Accountability is a theme that has been on the industry’s to do list since the Great Financial Crisis.
Five years since new senior management regimes started rolling out, global regulators are already raising the bar to include front-office culture audits which apply behavioural science to new culture and conduct measurement.
New JWG research shows the UK has taken a leading role in senior management accountability rules. In 2016 the SM&CR which it pushed the obligations far beyond the US’ yates Memo and EU suitability guidelines. Since the UK regime was implemented, similar accountability regimes have been implemented by other regulators (e.g., Australia’s BEAR, Hong Kong’s MIC and Ireland’s SEAR).
These regimes ask firms to identify who is responsible for what, name accountable individuals to the regulator and prove that they are managing accountability.
This leaves a complex and confusing landscape for senior managers doing business across borders. Accountability and governance rules are not like trading obligations where the transactions need to align to avoid a trade break. Rather, they provide an umbrella framework of systems and controls which are very easy for the supervisor to fault with from the rear-view mirror.
This quarter, JWG research has shown that governance topics are dominating the regulatory dialogue globally and new obligations covering diversity, remuneration and suitability testing are causing governance themes to outstrip even data and top RegDelta’s charts with an uptick of 23% last month.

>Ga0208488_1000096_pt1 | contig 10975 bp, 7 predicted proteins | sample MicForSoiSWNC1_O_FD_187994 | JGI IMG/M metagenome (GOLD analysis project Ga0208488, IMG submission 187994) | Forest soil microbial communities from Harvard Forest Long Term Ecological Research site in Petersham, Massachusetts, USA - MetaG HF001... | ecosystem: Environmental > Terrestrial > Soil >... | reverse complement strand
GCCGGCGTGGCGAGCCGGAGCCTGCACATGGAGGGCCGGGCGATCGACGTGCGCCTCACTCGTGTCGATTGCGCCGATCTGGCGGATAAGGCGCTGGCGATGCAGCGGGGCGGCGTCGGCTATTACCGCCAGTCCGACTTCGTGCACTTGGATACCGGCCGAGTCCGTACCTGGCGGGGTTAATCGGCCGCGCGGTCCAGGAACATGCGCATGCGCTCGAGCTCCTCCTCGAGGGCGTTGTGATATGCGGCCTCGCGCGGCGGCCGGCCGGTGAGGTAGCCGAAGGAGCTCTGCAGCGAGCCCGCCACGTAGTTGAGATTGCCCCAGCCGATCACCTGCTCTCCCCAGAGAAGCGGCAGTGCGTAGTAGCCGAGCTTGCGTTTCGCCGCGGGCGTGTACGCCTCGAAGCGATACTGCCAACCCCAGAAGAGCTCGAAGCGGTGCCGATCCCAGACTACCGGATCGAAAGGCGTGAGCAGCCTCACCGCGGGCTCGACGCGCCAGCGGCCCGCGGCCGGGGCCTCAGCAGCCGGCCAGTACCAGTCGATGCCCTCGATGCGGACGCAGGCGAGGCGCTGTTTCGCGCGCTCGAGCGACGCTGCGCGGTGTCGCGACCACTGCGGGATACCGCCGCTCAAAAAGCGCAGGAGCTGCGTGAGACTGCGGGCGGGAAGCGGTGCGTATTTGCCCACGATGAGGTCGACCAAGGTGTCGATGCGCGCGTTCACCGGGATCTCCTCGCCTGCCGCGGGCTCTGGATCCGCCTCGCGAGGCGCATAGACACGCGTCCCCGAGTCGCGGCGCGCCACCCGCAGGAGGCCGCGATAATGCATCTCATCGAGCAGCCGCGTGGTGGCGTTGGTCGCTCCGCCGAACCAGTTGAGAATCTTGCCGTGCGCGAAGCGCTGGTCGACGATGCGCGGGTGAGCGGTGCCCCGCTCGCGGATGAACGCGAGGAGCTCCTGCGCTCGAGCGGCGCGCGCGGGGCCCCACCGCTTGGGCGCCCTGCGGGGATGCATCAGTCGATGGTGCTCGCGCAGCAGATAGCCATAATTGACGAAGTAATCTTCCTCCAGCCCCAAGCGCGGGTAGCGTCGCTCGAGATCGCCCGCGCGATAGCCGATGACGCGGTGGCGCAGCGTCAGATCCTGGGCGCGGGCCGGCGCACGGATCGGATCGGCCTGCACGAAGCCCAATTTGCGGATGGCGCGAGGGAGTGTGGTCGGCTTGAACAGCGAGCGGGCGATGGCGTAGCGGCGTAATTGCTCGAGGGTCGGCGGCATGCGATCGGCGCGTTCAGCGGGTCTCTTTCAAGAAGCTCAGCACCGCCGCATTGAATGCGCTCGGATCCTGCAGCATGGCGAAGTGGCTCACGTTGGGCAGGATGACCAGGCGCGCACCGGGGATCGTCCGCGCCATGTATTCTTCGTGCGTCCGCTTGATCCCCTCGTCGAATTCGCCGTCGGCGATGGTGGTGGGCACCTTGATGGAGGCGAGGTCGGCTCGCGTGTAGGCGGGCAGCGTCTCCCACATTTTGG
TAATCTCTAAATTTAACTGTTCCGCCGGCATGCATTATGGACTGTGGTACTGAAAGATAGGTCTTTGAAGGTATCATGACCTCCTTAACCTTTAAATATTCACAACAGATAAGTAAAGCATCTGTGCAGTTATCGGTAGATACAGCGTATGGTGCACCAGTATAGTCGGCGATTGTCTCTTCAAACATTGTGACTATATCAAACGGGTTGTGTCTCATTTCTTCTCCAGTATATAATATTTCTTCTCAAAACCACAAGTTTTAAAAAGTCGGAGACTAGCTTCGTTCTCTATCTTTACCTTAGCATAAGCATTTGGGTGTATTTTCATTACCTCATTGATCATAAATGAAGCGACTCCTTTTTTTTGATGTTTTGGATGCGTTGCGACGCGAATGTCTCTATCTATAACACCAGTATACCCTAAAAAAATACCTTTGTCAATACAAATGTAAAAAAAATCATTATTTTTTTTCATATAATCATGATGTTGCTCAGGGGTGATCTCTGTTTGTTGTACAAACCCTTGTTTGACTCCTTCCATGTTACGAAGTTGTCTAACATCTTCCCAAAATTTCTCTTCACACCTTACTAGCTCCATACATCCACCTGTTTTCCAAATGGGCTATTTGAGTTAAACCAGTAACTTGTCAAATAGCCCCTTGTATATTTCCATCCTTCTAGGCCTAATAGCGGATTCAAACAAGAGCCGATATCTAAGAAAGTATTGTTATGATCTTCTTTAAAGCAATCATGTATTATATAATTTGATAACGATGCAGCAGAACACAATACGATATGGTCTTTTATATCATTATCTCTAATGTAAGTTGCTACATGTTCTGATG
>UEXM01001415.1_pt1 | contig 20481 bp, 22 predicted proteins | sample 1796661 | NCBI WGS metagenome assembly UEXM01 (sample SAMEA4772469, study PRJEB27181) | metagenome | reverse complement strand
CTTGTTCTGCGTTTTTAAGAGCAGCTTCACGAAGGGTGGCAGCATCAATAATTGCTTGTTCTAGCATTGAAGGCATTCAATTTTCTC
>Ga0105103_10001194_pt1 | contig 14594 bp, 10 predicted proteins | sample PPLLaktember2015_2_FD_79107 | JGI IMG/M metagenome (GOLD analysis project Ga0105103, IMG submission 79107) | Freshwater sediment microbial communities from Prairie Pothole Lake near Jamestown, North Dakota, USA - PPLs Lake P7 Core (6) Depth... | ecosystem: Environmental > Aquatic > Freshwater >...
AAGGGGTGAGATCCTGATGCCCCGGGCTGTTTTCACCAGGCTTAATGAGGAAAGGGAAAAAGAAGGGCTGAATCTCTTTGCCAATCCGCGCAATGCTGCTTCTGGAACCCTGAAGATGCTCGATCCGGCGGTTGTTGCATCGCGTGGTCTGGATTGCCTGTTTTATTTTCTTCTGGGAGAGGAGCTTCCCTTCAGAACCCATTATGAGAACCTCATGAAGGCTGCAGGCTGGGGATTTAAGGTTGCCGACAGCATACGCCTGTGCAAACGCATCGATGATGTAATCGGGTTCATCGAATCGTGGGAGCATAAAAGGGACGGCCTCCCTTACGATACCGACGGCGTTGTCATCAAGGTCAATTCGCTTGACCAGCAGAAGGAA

In an increasingly digital sector with divergent rule sets, the ability to manage the compliance deltas is fast becoming a critical differentiator for senior management seeking to offer financial products and services across borders.
In this episode, Dr. Roger Miles and Elizabeth Arzadon both authors of the definitive Culture Audit book (http://www.koganpage.com/cafs) join forces with RegTech expert Alan Blanchard and legal thought leader, Sam Tyfield to explain the key digital insights required for senior management and Compliance to pass the new test.
Modelling behavioural norms and expected outcomes is difficult for analogue tooling, but the good news is that it more cost-effective to adopt the new RegTech methods required. A ‘no brainer’, really.
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